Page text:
On July 24, 1847, Mormons led by Brigham Young entered the Great Salt Lake Valley. A year later, after the end of the Mexican-American War, the territory of modern Utah was ceded to the United States. In 1849 the Mormons created the “Honeybee State” stretching from Oregon to Mexico and west as far as the Sierra Nevada, and applied to Congress for admission to the United States. Congress refused to recognize the state within such boundaries, but in 1850 decided to create a smaller Utah Territory, of which Brigham Young became governor. The history of the next few decades was marked by conflicts between settlers and Indians, especially the Ute tribe, which ended only in 1867 after the creation of Indian reservations here, as well as the struggle of the federal authorities with the Mormons, who were persecuted for polygamy. In 1857-58 events led to the so-called. Utah War, when federal troops were sent there by order of President James Buchanan to install a new non-Mormon governor of the territory. The completion of the construction of the transcontinental railroad in 1869 contributed to an intensive influx of immigrants, including non-Mormons, to the development of agriculture and industry. The constitution of the future state, adopted in 1895, had an unusual for those times provision for the right to vote for women. In 1896, after several refusals from Congress and 6 years after the official rejection of polygamy by the Mormons, Utah was admitted to the United States as a state.

At the end of the 19th – beginning of the 20th centuries. Numerous deposits of silver, gold, zinc, copper and other minerals were discovered here. Thanks to the development of the irrigation system, the expansion of agricultural land began. Military orders during both world wars contributed to the development of the processing and mining industries. In the 1960s, the state experienced intensive urbanization (now the majority of the state’s population is concentrated in large cities). Between 1968-90 the state’s population grew by almost 70%. The 1980s marked the beginning of the diversification of the economy with a predominant increase in the role of the service sector and tourism.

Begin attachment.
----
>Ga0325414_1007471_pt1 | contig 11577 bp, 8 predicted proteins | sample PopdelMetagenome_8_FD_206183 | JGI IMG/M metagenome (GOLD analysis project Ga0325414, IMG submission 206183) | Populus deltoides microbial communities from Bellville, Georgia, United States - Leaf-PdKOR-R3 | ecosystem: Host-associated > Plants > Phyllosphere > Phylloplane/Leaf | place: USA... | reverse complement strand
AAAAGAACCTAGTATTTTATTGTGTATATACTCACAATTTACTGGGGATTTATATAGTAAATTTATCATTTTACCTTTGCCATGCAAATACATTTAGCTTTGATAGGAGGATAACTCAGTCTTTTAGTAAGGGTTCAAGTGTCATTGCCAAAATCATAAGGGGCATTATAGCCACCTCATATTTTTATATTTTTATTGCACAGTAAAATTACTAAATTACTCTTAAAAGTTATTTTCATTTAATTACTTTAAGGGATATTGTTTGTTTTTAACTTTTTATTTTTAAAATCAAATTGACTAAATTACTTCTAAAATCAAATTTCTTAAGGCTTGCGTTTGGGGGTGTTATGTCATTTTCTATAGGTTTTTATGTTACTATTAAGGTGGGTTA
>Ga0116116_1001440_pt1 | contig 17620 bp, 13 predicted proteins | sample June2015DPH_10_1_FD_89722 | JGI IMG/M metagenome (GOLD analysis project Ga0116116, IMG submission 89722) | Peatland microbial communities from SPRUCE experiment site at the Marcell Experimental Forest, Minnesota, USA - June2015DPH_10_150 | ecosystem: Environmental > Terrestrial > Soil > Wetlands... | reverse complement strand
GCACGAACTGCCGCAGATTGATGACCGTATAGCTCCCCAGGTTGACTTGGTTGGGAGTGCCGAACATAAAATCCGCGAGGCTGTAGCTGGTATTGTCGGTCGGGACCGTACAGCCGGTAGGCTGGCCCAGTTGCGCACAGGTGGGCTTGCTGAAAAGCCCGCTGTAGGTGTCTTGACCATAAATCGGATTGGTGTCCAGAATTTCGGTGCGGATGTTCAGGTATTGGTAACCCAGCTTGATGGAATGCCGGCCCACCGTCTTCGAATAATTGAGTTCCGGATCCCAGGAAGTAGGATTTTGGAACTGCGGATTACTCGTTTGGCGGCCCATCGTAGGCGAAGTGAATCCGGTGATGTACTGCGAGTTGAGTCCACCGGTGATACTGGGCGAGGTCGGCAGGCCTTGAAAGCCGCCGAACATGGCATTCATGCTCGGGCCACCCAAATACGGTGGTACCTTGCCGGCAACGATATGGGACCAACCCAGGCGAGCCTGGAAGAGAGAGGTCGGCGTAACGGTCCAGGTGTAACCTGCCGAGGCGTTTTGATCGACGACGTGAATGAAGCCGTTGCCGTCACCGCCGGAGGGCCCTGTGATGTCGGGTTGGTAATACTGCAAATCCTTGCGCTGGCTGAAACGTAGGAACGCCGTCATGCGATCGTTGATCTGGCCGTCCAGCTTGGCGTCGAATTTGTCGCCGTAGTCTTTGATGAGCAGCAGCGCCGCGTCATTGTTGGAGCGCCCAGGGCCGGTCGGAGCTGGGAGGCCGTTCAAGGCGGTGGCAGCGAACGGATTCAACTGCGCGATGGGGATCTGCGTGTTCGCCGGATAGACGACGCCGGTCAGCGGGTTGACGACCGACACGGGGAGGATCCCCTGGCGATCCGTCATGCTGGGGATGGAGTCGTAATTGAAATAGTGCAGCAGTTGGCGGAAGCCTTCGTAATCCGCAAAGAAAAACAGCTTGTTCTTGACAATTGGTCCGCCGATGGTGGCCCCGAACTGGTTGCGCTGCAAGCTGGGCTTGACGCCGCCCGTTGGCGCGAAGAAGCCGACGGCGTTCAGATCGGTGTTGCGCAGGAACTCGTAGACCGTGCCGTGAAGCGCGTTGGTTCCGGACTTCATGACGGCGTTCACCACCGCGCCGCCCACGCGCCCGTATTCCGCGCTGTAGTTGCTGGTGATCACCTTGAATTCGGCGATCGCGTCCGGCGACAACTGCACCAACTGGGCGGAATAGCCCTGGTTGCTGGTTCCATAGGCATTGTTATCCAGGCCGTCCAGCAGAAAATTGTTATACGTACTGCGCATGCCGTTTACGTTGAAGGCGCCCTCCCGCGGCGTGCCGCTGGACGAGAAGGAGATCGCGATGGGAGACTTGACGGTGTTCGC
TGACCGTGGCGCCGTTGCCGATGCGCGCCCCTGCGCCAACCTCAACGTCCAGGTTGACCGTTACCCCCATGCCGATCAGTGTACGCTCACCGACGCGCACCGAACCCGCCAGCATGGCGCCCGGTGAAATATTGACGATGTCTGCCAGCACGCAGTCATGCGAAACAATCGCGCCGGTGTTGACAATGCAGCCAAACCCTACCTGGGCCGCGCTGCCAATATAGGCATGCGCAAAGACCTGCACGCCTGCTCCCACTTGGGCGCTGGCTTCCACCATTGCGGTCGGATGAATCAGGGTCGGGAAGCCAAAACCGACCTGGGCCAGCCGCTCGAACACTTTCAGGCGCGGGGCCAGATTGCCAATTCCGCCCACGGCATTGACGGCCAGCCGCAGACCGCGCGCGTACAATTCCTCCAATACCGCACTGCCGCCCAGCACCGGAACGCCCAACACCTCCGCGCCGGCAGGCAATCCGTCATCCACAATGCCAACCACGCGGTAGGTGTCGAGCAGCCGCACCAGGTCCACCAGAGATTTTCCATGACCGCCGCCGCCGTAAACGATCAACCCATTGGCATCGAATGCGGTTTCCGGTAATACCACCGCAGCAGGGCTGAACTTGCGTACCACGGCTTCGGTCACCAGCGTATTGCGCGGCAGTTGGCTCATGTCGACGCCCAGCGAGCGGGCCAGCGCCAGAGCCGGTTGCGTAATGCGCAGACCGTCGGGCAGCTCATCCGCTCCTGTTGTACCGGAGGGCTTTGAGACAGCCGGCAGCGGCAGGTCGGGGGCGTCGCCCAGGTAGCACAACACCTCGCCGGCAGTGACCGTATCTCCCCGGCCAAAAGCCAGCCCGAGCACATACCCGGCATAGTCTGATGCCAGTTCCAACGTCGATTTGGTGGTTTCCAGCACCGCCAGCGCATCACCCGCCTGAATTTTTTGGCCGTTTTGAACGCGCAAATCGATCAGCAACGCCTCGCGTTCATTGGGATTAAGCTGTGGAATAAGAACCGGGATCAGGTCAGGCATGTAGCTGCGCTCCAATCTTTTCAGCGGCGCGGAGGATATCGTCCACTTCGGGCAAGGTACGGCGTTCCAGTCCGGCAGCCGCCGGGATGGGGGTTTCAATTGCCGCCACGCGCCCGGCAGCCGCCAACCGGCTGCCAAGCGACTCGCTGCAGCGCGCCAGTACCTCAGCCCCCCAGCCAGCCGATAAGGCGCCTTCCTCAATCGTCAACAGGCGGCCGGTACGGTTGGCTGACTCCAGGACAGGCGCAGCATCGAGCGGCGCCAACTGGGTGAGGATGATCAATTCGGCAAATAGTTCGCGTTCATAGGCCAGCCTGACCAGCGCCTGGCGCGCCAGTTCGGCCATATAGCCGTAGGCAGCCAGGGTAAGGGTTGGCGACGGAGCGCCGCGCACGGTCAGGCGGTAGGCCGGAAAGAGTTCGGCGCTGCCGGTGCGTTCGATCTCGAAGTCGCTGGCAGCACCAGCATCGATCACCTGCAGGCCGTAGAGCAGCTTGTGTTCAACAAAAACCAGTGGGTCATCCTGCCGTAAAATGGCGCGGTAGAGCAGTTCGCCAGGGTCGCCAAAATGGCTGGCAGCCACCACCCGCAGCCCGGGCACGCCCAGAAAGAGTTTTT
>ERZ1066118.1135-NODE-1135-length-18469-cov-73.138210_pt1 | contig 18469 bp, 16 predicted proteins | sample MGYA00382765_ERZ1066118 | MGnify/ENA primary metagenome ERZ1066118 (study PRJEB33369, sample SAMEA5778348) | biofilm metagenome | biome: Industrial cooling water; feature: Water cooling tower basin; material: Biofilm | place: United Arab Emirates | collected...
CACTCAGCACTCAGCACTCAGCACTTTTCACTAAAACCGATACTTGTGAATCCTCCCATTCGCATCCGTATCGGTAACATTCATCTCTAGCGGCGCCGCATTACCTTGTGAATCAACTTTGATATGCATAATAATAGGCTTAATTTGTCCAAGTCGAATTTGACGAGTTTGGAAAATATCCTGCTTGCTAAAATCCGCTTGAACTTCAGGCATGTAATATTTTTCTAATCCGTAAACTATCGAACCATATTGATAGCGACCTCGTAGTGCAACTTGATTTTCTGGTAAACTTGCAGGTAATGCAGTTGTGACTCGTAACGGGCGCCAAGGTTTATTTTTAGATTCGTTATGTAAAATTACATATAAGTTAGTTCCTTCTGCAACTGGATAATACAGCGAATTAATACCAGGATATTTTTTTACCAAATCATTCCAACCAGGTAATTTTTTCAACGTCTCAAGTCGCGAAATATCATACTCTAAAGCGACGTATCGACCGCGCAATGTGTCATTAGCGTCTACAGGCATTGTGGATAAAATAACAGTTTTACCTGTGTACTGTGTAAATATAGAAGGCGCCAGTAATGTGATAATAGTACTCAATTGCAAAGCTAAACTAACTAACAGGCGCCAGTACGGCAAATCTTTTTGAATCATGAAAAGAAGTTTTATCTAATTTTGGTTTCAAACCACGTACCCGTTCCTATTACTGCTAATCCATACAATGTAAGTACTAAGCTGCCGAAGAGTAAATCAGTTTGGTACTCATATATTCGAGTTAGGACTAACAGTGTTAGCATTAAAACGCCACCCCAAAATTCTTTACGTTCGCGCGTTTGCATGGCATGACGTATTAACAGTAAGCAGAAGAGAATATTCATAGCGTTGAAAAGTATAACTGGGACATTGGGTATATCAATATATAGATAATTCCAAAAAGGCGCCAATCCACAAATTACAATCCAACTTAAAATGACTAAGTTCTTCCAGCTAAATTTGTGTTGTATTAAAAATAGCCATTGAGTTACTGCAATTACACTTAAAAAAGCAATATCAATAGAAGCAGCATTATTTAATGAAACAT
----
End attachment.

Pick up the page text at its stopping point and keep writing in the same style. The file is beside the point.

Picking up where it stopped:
Economy

More than 200 types of minerals of industrial importance are mined in Utah; the most important are oil, natural gas, coal, and copper. The extraction of copper began as early as 1907, of oil in 1948; In terms of copper mining, Utah occupies one of the first places in the country. Nevertheless, the mining industry accounts for only about 3% of the gross domestic product, and no more than 5% of the population is employed in agriculture. More than 75% of the population is employed in the service sector. The main industries are mechanical engineering (production of construction and mining equipment), aerospace (aviation parts, components of rockets and spacecraft); production of electrical equipment; food, chemical and printing industry.

Demography

Utah has one of the nation’s highest birth rates and the lowest death rates. About 70% of the population are Mormons. Residents of the state are quite conservative in political views; in presidential elections they usually vote for candidates from the Republican Party.